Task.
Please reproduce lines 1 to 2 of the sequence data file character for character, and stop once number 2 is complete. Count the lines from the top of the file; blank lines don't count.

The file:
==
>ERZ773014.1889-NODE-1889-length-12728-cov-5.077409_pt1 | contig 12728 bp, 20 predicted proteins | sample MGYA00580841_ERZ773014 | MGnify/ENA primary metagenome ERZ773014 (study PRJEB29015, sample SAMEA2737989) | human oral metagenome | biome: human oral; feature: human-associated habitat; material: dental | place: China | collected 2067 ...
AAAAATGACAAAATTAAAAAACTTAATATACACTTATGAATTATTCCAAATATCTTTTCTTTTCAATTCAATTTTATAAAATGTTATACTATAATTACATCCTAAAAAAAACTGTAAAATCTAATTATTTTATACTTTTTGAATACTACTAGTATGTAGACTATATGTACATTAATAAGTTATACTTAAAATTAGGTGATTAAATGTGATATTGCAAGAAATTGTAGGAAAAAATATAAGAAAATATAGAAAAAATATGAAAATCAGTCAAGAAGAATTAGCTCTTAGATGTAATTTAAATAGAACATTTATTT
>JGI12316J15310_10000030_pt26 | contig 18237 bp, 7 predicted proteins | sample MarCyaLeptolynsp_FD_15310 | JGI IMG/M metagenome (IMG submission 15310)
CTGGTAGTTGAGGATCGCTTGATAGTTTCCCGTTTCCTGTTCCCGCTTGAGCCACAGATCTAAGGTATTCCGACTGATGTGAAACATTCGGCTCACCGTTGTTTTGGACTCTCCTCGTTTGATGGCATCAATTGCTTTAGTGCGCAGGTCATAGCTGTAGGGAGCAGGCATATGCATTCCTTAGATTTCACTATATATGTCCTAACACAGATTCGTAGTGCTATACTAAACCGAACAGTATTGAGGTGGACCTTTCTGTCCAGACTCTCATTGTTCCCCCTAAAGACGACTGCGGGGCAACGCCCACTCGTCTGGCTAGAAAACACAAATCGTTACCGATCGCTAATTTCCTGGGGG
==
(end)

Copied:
>ERZ773014.1889-NODE-1889-length-12728-cov-5.077409_pt1 | contig 12728 bp, 20 predicted proteins | sample MGYA00580841_ERZ773014 | MGnify/ENA primary metagenome ERZ773014 (study PRJEB29015, sample SAMEA2737989) | human oral metagenome | biome: human oral; feature: human-associated habitat; material: dental | place: China | collected 2067 ...
AAAAATGACAAAATTAAAAAACTTAATATACACTTATGAATTATTCCAAATATCTTTTCTTTTCAATTCAATTTTATAAAATGTTATACTATAATTACATCCTAAAAAAAACTGTAAAATCTAATTATTTTATACTTTTTGAATACTACTAGTATGTAGACTATATGTACATTAATAAGTTATACTTAAAATTAGGTGATTAAATGTGATATTGCAAGAAATTGTAGGAAAAAATATAAGAAAATATAGAAAAAATATGAAAATCAGTCAAGAAGAATTAGCTCTTAGATGTAATTTAAATAGAACATTTATTT